Guest blogger Saulo Colon considers the twin roles of vision and practice in social movements. In public education, an institution designed from the start as a way of prefiguring society's future in the here and now, such lessons are of crucial importance -- the values we prioritize and reward in schools, good or ill, will eventually manifest themselves in society at-large. --Greg
In this post I elaborate on an issue that Greg and I think is critical for real reform work.
Hypothesis 1: Movement success starts with visionary shifts in thinking and behavior (prefigurative praxis).
In order to think about what educational reforms we need, we first have to envision the society we want those reforms to help create.
Transformative thinkers and leaders see and embrace possibilities for our collective future that seem beyond the realm of conventional wisdom. Transformative solutions come from visionary, "outside the box," and utopian thinking. They require a capacity and a willingness to consider changes of a sort and scale beyond mainstream discourse. In many ways, this is analogous to what Thomas Kuhn described as "paradigm shifts" in The Structure of Scientific Revolutions. When existing ways of conceptualizing the world no longer work, or, in a society, do not promote justice and equity, newly-minted ideas are needed.
Social justice thinkers and organizers have visions of a changed world when the future looks unclear to most. They approach current social problems as challenges to be overcome in order to move towards and shape the future, as the visionary utopian Edward Bellamy did in Looking Backward and William Morris did in News from Nowehere.
Transformative movements help usher in a better tomorrow by creating alternatives to life today and enabling us to see new possibilities for our collective futures. Such movements model the future that they envision, and act on this "future" before it has come. Such "prefigurative" movements foster behaviors and create structures and institutions that are a microcosm of the future they are trying to build. They plant seeds that grow the future.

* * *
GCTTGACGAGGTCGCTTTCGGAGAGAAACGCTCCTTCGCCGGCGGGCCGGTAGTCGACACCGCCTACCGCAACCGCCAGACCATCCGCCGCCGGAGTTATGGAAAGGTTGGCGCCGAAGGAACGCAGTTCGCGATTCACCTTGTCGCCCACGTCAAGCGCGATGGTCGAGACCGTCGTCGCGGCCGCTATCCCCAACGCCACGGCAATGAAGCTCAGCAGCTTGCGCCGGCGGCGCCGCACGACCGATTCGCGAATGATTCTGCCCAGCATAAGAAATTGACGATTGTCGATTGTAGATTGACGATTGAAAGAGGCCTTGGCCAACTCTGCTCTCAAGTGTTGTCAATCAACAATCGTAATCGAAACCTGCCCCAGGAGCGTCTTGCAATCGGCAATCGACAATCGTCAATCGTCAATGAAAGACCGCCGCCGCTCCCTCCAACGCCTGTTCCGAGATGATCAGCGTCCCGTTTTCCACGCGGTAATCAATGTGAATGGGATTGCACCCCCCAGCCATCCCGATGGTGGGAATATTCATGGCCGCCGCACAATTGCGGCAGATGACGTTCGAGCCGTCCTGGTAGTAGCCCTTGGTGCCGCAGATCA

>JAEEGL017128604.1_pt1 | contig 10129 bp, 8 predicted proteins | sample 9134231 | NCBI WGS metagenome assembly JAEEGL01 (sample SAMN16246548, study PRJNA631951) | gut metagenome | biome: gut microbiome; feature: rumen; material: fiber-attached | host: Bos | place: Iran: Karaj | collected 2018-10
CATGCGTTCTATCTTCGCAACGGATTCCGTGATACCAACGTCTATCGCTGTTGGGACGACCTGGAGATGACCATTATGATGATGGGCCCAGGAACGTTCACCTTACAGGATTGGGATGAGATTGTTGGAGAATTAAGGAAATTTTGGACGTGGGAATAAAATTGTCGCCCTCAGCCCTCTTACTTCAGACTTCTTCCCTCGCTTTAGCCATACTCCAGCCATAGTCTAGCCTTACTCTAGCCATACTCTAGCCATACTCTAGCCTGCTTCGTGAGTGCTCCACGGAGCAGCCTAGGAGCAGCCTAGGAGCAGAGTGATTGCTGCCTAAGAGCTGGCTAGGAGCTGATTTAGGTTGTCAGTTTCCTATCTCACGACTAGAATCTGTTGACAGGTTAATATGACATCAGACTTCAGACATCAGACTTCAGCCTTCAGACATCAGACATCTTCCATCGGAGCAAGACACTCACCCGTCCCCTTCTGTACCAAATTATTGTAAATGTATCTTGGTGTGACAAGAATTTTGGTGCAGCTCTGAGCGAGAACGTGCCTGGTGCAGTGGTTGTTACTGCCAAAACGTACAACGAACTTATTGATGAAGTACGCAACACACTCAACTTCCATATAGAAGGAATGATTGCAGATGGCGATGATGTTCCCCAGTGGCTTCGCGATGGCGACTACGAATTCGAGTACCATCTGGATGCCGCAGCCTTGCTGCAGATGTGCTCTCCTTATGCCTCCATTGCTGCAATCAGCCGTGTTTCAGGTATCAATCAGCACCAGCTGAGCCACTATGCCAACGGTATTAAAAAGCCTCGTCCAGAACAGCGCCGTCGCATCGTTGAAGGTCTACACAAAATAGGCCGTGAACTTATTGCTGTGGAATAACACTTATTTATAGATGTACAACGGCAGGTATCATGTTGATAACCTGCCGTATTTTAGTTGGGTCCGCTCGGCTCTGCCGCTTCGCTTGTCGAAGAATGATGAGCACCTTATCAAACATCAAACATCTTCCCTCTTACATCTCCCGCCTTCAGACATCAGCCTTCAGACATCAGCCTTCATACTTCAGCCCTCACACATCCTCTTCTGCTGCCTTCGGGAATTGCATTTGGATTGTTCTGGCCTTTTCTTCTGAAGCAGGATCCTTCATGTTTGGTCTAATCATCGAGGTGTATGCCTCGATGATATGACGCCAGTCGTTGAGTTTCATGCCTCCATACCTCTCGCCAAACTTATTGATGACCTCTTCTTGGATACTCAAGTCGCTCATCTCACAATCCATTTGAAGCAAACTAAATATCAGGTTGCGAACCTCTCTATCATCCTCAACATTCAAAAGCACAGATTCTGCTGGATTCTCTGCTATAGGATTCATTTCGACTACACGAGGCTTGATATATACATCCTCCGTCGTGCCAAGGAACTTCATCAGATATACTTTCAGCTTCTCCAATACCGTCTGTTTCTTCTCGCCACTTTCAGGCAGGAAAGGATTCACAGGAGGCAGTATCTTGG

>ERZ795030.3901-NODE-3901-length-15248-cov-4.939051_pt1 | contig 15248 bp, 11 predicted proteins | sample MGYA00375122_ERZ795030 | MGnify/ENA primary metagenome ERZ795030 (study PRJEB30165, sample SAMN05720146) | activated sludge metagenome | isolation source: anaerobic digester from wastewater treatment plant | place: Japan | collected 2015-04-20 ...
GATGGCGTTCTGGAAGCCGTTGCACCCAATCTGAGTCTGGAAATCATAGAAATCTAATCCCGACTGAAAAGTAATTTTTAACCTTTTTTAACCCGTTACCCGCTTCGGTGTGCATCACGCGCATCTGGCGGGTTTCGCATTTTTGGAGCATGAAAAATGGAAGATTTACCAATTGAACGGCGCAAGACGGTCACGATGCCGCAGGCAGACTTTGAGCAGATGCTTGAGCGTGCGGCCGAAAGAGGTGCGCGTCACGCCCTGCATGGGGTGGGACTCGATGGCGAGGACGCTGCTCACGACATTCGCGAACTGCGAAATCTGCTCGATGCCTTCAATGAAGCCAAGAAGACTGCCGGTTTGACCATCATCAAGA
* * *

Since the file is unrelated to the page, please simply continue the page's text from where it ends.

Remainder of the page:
"The crux of prefigurative politics . . . [is] to create and sustain within the live practice of the movement, relationships and political forms that 'prefigure' and embody the desired society," New Left theorist Wini Breines wrote. Activists not only advocate for change but the structure and actions of the movements they create are microcosms of the more humane society they want to bring into being.
They "walk out" of failing systems, as authors Margaret Wheatley and Deborah Frieze write. They not only refuse to work for oppressive, alienating circumstances but also "walk on" to "champion values and practices that respect people, that rely on people's inherent motivation, creativity, and caring to get quality work done." They are already creating a better future through the ways they live and act in the present.
Many communal movements, from the kibbutzim to the Bruderhof Communities, attempt to prefigure a changed social order through the very ways that they live. Thus, the form and practice of those participating in the movement become a template and even an advertisement for the larger goals of the movement.
This is what inspires many about the Occupy Movement. The fact that while it resists the status quo of capitalist realism, it also develops the People's Library, the Communal Kitchen, the General Assembly that point the way to how society could be. In order to Occupy the future we have to build it now.